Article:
Upset over unregistered school

Parents whose children were recruited to join an unregistered independent school feel their children’s futures have been jeopardised. File picture: August de Richelieu from Pexels

Parents whose children were recruited to join an unregistered, independent school feel their children’s futures have been jeopardised.

A parent, who asked not to be named to protect the identity of her child, said that in 2022, Nicole Griffith, the founder of The Angela Academy, offered Grade 7 pupils from Muizenberg Junior School the opportunity to get free high school education.

“We were told that she had partnered with Wingu Academy, an international online school, and that the pupils would study through their online platform,” the parent said

She said Ms Griffith had told parents that it had always been a dream of hers to start a school and she was finally able to do so after securing sponsorships and inheriting money from her father.

Many parents jumped at the opportunity – giving up Grade 8 placements they had secured at other schools.

She said Ms Griffith had told her that the academy would be registered with the Western Cape Education Department (WCED) soon and that the academy had permission to operate as a “cottage school” while registration was pending.

However, in November last year, Ms Griffith told parents that The Angela Academy would close as 2023 had been a “tumultuous” year with a breakdown between the pupils, parents, and staff.

The school had still not been registered, and in a letter, Ms Griffith told parents the school had been unable to meet the WCED’s requirements in the time given to it to do so.

However, a few days later, she told parents that Ian Strydom, the founder of Wingu Academy, an international online school, had offered to take over the management of The Angela Academy.

The aunt of another pupil, who also asked not to be named, claimed that when she had enquired if the new school would be registered in time for the 2024 school year, her niece’s conditional acceptance had been withdrawn.

She said the Wingu Academy was only registered as a distance-learning institution through the South African Comprehensive Assessment Institute (SACAI) for the further education and training (FET) phase for Grades 10 to 12 but not for Grades 8 and 9.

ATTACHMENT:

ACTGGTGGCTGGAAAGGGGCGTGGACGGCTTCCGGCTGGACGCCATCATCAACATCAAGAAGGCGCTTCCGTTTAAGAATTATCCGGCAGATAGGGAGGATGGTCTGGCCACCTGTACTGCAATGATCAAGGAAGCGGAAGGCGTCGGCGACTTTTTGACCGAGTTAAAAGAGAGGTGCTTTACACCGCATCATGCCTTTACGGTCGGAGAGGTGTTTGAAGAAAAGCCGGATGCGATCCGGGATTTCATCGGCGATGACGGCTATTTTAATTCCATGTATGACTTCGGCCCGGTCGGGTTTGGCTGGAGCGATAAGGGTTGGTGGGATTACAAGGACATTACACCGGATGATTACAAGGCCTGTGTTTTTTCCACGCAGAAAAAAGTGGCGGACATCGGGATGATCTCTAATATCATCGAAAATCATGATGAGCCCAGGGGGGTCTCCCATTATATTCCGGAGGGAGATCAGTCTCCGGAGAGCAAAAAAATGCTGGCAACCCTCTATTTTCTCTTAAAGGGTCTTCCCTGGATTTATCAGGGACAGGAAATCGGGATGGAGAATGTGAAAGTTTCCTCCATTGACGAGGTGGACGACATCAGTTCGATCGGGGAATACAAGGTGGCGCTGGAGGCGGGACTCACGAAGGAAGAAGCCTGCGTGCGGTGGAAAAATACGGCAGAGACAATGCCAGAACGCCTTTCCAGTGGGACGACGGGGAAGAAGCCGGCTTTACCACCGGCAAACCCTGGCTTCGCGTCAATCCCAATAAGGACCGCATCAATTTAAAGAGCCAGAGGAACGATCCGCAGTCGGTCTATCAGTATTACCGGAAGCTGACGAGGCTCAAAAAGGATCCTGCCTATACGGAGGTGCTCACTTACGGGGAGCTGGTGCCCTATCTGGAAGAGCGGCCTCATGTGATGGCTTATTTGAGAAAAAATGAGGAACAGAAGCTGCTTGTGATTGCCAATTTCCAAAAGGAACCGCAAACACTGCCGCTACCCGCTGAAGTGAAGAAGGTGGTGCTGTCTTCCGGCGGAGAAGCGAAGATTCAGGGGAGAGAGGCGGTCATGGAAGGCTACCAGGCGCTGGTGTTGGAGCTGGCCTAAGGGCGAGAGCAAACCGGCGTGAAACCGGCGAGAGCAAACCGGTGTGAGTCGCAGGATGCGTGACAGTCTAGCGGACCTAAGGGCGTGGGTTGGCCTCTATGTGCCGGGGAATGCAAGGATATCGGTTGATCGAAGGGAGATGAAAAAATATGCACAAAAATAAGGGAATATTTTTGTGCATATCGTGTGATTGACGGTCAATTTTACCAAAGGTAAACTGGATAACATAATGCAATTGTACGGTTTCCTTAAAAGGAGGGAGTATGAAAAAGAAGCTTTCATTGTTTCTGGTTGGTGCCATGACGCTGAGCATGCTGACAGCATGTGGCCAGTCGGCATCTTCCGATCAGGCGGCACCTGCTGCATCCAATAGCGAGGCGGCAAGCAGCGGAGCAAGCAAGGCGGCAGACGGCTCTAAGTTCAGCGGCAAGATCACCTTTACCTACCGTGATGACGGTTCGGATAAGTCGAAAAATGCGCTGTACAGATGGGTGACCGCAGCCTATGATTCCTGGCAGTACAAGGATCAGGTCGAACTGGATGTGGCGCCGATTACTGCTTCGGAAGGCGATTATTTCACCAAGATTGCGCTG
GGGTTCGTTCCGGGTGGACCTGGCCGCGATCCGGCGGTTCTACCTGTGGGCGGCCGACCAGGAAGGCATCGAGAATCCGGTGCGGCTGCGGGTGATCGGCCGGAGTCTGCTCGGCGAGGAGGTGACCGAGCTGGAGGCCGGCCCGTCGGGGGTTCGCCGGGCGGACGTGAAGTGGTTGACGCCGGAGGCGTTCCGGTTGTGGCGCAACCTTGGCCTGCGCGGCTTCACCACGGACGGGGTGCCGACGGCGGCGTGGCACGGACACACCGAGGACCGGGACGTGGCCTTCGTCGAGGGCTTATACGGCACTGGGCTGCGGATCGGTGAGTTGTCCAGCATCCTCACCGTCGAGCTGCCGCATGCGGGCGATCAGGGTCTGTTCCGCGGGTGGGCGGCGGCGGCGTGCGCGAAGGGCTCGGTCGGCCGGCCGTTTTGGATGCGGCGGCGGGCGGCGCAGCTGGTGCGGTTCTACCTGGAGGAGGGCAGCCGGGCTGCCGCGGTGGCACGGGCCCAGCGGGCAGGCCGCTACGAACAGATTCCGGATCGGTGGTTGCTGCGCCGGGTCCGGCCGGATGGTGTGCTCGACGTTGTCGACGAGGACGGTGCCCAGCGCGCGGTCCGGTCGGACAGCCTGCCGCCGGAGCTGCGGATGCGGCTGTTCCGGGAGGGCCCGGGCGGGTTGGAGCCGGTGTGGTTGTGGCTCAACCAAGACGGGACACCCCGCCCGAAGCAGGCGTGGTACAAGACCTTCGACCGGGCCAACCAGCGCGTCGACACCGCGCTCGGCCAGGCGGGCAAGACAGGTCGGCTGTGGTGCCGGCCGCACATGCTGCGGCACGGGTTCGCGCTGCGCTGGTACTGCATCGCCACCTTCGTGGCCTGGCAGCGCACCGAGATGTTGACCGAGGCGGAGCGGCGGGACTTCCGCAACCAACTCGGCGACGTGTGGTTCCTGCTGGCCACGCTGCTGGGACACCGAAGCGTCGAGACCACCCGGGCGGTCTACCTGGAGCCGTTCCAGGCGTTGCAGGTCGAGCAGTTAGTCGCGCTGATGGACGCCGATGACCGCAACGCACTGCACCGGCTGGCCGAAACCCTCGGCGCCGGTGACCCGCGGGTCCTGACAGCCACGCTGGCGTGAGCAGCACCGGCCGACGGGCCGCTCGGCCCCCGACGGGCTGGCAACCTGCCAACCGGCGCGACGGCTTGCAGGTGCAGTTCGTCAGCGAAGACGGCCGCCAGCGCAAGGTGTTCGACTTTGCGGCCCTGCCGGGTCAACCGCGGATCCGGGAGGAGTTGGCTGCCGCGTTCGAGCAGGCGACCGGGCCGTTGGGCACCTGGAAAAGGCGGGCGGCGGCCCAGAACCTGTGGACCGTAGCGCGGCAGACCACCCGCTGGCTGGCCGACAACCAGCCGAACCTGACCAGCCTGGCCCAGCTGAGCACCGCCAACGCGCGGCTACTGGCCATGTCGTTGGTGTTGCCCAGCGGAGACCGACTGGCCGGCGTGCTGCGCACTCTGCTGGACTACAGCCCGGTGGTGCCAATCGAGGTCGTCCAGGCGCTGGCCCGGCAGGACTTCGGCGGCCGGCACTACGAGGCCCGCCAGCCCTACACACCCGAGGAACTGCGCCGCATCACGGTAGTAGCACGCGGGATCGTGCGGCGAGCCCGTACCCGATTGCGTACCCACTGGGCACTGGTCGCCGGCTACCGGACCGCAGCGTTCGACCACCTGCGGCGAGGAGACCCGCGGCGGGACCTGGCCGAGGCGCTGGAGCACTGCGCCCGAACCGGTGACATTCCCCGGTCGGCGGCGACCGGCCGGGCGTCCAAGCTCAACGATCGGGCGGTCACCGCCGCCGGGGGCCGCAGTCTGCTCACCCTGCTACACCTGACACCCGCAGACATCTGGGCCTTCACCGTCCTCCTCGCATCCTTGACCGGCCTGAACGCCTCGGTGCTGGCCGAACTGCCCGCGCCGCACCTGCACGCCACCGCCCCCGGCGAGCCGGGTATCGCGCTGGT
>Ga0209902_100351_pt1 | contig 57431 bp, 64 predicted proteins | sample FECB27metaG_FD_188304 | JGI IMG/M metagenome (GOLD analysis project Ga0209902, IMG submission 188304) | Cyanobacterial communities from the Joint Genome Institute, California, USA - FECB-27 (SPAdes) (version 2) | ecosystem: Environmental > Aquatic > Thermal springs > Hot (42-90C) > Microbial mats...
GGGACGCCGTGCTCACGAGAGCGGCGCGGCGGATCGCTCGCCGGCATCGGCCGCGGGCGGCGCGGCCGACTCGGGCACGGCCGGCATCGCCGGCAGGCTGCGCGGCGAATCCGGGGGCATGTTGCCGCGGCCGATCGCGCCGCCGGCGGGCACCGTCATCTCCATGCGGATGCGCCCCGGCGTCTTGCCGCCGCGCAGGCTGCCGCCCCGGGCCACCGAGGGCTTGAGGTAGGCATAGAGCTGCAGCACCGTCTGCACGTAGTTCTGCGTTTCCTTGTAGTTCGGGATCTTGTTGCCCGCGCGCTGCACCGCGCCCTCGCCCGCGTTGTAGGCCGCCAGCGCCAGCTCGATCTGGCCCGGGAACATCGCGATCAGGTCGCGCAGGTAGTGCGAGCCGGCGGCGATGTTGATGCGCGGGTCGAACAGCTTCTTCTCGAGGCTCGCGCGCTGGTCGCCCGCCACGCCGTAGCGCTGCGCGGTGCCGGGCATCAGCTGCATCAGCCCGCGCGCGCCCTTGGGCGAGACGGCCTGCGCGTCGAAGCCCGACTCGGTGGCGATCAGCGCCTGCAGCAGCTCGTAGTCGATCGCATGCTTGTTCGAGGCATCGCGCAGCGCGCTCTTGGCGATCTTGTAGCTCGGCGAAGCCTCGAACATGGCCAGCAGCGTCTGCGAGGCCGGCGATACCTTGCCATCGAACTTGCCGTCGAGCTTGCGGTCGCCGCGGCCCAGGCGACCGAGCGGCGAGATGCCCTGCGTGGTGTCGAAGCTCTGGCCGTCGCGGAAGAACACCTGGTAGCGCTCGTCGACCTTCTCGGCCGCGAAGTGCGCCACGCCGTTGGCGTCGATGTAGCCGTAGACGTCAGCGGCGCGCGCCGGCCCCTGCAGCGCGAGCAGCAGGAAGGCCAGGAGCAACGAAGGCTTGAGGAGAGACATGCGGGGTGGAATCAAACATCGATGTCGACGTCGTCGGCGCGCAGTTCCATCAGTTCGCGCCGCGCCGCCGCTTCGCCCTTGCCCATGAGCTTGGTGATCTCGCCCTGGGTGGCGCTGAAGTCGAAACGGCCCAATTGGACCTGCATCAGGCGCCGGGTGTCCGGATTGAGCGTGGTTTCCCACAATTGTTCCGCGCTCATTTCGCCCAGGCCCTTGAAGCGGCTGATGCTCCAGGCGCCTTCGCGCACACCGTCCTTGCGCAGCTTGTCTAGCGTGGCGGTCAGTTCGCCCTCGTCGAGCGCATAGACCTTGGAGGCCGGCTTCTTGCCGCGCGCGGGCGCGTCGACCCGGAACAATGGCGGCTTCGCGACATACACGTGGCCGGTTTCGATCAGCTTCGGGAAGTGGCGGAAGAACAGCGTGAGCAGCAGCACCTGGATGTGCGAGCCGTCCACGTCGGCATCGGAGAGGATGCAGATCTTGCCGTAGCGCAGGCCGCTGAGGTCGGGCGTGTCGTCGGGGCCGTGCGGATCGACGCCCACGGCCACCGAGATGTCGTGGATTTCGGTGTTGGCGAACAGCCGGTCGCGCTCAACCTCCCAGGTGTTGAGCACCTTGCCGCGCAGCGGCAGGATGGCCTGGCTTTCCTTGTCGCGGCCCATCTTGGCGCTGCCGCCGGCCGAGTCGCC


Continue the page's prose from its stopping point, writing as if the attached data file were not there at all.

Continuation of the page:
“They knowingly allowed children to enrol for Grade 8 despite knowing they were not registered, and at no point was this information disclosed to parents.”

She said her niece still needed placement for 2024 and they were awaiting feedback from the WCED.

The first parent said she was now concerned that her child’s Grade 8 qualification was not valid.

WCED spokesperson Millicent Merton confirmed that Wingu Academy was not registered with the department but was in the process of doing so.

She said that according to the South African Schools Act, of 1996, an independent school had to register with the provincial education department, and the application had to meet all requirements in the regulations before a registration certificate was issued.

Mr Strydom said the parents had been made aware last year that The Angela Academy was still in the process of being registered.

“It was made very clear to the parents that they were going to register, and it was no secret,” he said.

The parents, he said, were misinformed about the regulatory landscape in South Africa for online schools.

All online schools only had the option of registering Grades 10 to 12 with the SACAI, a non-profit private assessment body that assesses the National Senior Certificate and general education and training certificates, he said, adding that neither the SACAI, nor any other body, offered registration for any other grades.

The SACAI confimed this.